Tech goods are in decline, with TVs, appliances and PCs all slumping in Q3
That’s according to a Gfk Temax report out this week which says Technical Consumer Goods revenue in Australia went soft in Q3, due to “a combination of consumer pessimism, market maturity, and a strong Australian dollar” which accelerated the decline.
The value of the tech market slumped 11% to $4.09bn overall, the largest decline since almost 2 years ago (Q4 ’10), with all segments including IT and big appliances taking a “significant” tumble, and consumer electronics being the worst performing sector with TV and smartphone demand all falling.
However, there was one exception – Headphones, which is enjoying a revival of fortunes due to to the inflated attachment base of products like smartphones and tablets.
And even the ever popular smartphone can’t save the electronics industry, as growth of the Telecommunications sector came to an “abrupt end” Gfk Temax report indicated.
However demand for Small Appliances (up 4%) continued to perform against the trend, while IT slumped a massive 12 percent – its first significant decline for many years – as sales of tablets exceeded sales of notebooks for the first time ever.
Demand for big appliances also fell 4%, although there was a trend towards higher-spec (and pricier) products like French door refrigerators released by LG and Panasonic, and higher-capacity washing machines.
The TV market has been in decline since 2009 and is now also contracting in units.
“The decline in units is now so significant, as the market finds its new, ‘natural’ size, that even slight increases in overall average price have very little impact on the value of the segment,” the report shows.
Here’s a breakdown of Technical Consumer Goods categories, courtesy of Gfk.
Small Domestic Appliances: Domestic bliss
Small Domestic Appliances sector has been delivering steady, modest growth throughout 2011 and 2012. Technological and design innovation, coupled with ongoing media interest in the kitchen and household arena, has been successful in attracting consumers to higher-end, higher-value products.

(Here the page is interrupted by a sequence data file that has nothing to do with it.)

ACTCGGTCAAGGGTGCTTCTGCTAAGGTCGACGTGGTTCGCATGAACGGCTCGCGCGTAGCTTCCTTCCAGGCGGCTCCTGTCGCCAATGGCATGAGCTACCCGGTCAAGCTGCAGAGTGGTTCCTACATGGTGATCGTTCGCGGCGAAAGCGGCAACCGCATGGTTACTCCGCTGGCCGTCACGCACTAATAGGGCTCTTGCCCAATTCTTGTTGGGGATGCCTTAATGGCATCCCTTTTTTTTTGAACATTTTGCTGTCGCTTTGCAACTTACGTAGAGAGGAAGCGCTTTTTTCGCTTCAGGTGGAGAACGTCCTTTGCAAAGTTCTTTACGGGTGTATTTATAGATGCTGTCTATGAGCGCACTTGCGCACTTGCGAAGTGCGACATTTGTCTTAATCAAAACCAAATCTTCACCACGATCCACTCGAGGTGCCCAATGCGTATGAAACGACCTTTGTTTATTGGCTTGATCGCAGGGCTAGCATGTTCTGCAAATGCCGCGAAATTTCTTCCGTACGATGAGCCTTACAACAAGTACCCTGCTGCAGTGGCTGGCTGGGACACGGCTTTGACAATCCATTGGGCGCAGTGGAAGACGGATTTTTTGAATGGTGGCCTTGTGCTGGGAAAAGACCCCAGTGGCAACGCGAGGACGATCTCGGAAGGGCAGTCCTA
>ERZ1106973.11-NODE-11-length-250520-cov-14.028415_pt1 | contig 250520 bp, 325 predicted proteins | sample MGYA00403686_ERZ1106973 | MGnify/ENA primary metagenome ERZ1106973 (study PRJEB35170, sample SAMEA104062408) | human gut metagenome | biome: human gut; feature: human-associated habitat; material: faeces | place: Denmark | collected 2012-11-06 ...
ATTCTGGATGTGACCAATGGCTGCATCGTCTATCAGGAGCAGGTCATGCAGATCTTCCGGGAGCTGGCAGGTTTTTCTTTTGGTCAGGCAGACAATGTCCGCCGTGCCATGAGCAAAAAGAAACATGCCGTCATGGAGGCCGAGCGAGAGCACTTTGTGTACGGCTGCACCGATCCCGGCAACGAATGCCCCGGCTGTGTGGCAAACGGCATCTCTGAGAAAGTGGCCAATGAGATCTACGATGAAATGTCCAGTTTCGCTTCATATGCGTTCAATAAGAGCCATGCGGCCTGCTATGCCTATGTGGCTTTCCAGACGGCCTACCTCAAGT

This has contributed to the steady value of the sector as a whole, while many other sectors fall victim to intense price erosion. Star segments within this sector continue to be food preparation products, hot beverage makers and vacuum cleaners, while hair stylers generated this quarter’s highest value growth.
Telecommunications: Smartphones remain flat
Following a relatively brief (Q1 2011 to Q1 2012) but unprecedented period of growth, the value of the segment in Q3 remained flat.
Thanks to the influence of higher-end smartphones, however, value sales continue to exceed units.
Although value was flat, the segment experienced significant, double-digit unit decline in the quarter.
Major Domestic Appliances: Knocked by consumer sentiment
Major Domestic Appliances also suffered this quarter from the consumer propensity to save rather than spend.
The sector suffered a modest 4 percent value decline.
Encouragingly, however, for this increasingly competitive sector, microwave ovens is the only segment to have experienced significant price erosion. The overall average price for all other segments remained steady.
Information Technology: Slump
Since the launch of the GfK TEMAX report in 2008, the IT sector has never before reported double-digit decline. The strong growth of new technology segments (media tablets and touch-screen PCs) continues to be significant, but is not sufficient to compensate for overall declines in average price.
This declining average price is a result of both general price erosion, and more significantly, by the changing struc-ture of the sector: unit sales of media tablets exceeded sales of notebook PCs for the first time in Q3.
But worst of all, turmoil in the tech trade is expected to continue, the Gfk report predicts.
The Australian TCG market is clearly experiencing some exceptional challenges in Q3, causing turmoil among retail sector, marked by store closures and changes in ownership, while the indusry restructures and repositions itself for the uncertain future ahead.
However, trends are unlikely to change significantly during the lead-up to Christmas period, but new model launches like iPad mini and Windows 8 will be optimized in order to maximize consumer spend.